But when the exhaust tank is almost empty, you’ll receive a reminder message that’ll tell you that after you’ve crossed a certain amount of miles. And your speed will be limited. 

For Ford trucks, it shows you have about 5 miles to cover before your speed gets limited to 50 MPH

If you still don’t fill up after getting the reminder message, your speed will get confined just after restarting the next time or will start right on.

Note that, it won’t run on limp mode, the speed would just not get over the limit, and you have to run it as it is. 

Now, these are the issues that can cause your speed to be constant, which isn’t fun. But things can be much worse if you don’t act fast and fill up the fluid tank.

If the Selective Catalytic Reduction or SCR system detects the low range of exhaust fluid or additional issues with the SCR system, your truck will run in an idle-only mode.

That is, your engine will be idled, and the message you’ll receive will tell you to operate using the owner’s manual. 

You might have to reset your truck based on how your truck responds after being filled for all of the cases mentioned above. Then wait and check if the engine computer resets after being filled up. 

When the system gets aware that the tank has been filled, it resets the data on its own. 

But sometimes, your vehicle might not be able to tell for probable troubleshooting issues. You’d then have to shut off and restart your engine a few times.

If that still does not work, you might have to take the route of resetting without wasting any time.

3. Exhaust Fluid System Fault Message

If you receive messages that end with “…for exhaust system fault”, that means this warning has nothing to do with the amount of exhaust fuel there is. There are other issues with the system or component you should take care of as soon as possible.

Contaminated DEF fuel plays the biggest role here. A lot of people make the mistake of pouring in DEF on the diesel fuel tank and vice versa. 

DEF can also get frozen in low temperatures. If the solution is not clean, it won’t be able to function and ruin the other components.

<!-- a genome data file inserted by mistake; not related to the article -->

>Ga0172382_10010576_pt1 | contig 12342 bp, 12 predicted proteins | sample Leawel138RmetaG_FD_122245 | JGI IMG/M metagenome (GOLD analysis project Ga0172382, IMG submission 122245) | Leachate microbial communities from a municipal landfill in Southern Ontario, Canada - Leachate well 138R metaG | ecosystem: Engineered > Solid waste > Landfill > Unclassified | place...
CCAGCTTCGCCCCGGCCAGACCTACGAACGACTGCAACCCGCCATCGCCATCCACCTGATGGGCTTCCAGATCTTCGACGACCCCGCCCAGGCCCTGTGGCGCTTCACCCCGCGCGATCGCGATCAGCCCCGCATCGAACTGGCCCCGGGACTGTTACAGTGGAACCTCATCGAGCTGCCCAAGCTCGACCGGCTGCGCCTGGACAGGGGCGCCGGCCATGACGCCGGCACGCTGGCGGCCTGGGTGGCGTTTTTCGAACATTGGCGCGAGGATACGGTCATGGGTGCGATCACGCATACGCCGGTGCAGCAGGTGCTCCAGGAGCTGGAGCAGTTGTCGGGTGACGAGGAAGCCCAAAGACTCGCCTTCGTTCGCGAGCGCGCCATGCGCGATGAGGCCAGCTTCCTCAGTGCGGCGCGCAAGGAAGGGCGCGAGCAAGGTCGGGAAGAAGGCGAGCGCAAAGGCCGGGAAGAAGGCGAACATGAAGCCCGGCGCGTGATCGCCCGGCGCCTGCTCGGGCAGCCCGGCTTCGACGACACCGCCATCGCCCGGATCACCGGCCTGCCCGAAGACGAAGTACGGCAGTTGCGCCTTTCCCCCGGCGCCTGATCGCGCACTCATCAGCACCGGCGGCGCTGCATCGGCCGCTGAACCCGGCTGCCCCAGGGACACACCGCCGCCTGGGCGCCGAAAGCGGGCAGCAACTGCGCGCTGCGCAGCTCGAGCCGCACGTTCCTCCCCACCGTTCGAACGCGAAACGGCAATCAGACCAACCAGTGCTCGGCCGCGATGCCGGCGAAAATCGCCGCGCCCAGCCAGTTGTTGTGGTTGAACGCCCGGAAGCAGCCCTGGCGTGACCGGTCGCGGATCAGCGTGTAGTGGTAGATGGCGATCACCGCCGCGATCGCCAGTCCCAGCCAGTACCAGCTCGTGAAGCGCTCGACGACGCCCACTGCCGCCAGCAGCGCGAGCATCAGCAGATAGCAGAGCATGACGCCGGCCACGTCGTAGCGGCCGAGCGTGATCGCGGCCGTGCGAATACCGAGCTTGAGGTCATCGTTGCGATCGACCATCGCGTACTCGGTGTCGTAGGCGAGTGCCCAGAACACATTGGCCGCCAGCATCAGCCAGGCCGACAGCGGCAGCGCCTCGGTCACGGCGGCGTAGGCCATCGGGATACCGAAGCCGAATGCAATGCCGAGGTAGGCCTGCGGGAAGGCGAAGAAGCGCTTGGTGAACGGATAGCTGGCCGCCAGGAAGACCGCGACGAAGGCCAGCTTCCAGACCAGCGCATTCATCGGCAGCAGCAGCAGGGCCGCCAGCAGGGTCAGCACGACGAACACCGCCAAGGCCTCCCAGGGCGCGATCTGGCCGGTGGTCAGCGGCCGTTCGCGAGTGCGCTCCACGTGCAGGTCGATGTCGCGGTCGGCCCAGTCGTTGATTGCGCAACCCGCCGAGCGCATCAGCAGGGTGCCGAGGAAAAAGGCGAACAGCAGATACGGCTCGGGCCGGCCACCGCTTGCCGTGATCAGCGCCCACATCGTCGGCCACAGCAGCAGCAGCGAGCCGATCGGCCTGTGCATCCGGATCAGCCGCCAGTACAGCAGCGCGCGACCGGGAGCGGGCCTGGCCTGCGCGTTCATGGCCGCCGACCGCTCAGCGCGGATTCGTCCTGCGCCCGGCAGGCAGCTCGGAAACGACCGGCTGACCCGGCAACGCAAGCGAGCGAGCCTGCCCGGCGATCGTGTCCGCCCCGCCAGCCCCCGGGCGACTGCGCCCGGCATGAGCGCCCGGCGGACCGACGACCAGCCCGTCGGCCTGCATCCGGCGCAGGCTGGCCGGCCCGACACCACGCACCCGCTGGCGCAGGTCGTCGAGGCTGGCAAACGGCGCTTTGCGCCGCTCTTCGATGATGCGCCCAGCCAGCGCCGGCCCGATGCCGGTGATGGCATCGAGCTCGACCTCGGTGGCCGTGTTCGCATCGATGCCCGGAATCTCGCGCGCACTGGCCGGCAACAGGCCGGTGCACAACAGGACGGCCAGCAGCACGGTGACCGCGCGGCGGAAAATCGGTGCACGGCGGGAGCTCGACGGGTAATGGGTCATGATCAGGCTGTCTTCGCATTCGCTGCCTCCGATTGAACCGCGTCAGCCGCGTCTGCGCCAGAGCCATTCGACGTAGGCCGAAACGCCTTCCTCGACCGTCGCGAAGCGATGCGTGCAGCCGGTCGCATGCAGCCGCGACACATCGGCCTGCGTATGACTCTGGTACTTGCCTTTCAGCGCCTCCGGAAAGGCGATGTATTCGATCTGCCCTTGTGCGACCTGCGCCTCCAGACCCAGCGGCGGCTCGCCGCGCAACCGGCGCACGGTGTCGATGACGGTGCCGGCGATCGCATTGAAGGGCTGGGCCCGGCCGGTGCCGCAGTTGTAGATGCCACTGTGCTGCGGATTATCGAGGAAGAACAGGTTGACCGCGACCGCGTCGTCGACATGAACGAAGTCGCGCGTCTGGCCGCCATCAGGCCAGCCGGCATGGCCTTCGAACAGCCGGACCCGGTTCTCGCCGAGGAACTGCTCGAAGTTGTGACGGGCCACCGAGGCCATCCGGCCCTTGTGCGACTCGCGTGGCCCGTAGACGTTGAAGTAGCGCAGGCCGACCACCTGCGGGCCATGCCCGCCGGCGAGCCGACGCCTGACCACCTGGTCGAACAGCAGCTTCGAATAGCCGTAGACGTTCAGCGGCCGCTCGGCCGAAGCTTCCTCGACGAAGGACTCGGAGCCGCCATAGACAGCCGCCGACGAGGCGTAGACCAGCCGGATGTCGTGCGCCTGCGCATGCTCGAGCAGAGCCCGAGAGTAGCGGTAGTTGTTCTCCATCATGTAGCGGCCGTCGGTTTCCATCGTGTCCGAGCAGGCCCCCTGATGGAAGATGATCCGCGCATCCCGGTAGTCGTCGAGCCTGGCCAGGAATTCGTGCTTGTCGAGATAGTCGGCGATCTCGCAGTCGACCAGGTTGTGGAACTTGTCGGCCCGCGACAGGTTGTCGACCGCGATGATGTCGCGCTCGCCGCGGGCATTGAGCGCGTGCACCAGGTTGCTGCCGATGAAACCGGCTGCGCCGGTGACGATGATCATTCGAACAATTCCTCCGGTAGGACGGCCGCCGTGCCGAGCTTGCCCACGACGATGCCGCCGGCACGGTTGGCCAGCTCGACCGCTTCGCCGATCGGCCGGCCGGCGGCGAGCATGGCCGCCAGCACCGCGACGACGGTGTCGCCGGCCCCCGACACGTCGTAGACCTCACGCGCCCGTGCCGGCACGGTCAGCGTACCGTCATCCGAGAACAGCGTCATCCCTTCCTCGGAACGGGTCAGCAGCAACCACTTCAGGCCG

You’d also receive these messages if the DEF tank sensors are not working well or the SCR system becomes faulty. 

If you’re on the run and to survive right then before reaching the repair shop, you can try reprogramming and resetting. But change the faulty parts and fill in enough clean DEF as soon as possible.

You might be able to catch fault codes if you’re using a scanner or any other tool, and that would make the diagnosis and repair process easier to understand. 

4. The Diagnosed Trouble Code

P20EE is the fault code you’d get if emission has increased in the exhaust system. This means that there must be pollutants or contaminants presenting the system.

The code won’t automatically shut you down. But it’s suggested to get the code read and cleared as soon as possible. 

As an emergency step, make sure to pour in extra DEF before getting the code cleared.

The code plays an important role because it’ll be easier to reset your truck later on, depending on the data it provides. 

You’re good to go once clearing and resetting are done, but you do not want it to happen frequently. Hence, stepping up and taking preventive measures are a must. 


4 Ways You Could Prevent Frequent DEF System Failures 

Just as people say, prevention is better than cure, and it couldn’t be any more true in this case. 

You can take care of your truck’s DEF system the following way:

1. Make sure to pour your DEF into the right tank and more than 1 gallon at once. The one you’d be looking out for here is the blue cap one. To stay away from making any silly mistakes, do not open the fuel and the DEF cap at the same time.

2. Use DEF fluid which contains the API certified or ISO 22241 label. Using any other DEF fluid might end up ruining your system

3. Since DEF is prone to freeze in low temperatures, you should keep your truck in a warm garage during winter.

4. Check your DEF fuel rank and keep it filled ⅔ portion to avoid getting the warning messages and to ensure a long life for your fuel system.

Adopt these steps to sustain the life of your Ford truck and make sure to abide by the owner manual.


1. Can disconnecting the battery result in deleting important information?

No, the battery being removed will only reset certain values that are in volatile memory but will not delete any data relating to the ECU map. If this was the case, then your vehicle would reset completely to its factory version every time the battery gets disconnected.

2. What is the best DEF to use for Ford trucks?

Ford recommends using the Motorcraft DEF which works perfectly for all the Ford Diesel Engine vehicles, especially the PowerStroke trucks. User experience suggests that Motorcraft DEF does not create any vehicle warranty issues.

3. At what temperature should I preserve the DEF?

Since DEF can freeze up easily in low temperatures, you need to be aware of where you store the fluid jug. Make sure to keep it away from direct sunlight and in an area with a temperature reading between 12-65° Fahrenheit. 

You should also use a DEF heater for your vehicle.

4. How many miles can I run while filling one gallon of DEF?

Be it a full tank or not, the amount of miles you can cover depends on your mileage. But in general, with one gallon of DEF at the tank, you should be able to run about 300-500 miles.


You most probably have installed the fact in your head that a DEF system can be deadly for you and your truck and hence, having a clear knowledge on how to reset the exhaust fluid system fault on Ford diesel truck– can make your life easier.

Make sure to get enough DEF and fill the tank at the right time. A full-functioning DEF system is what you should be yearning for. Best of luck!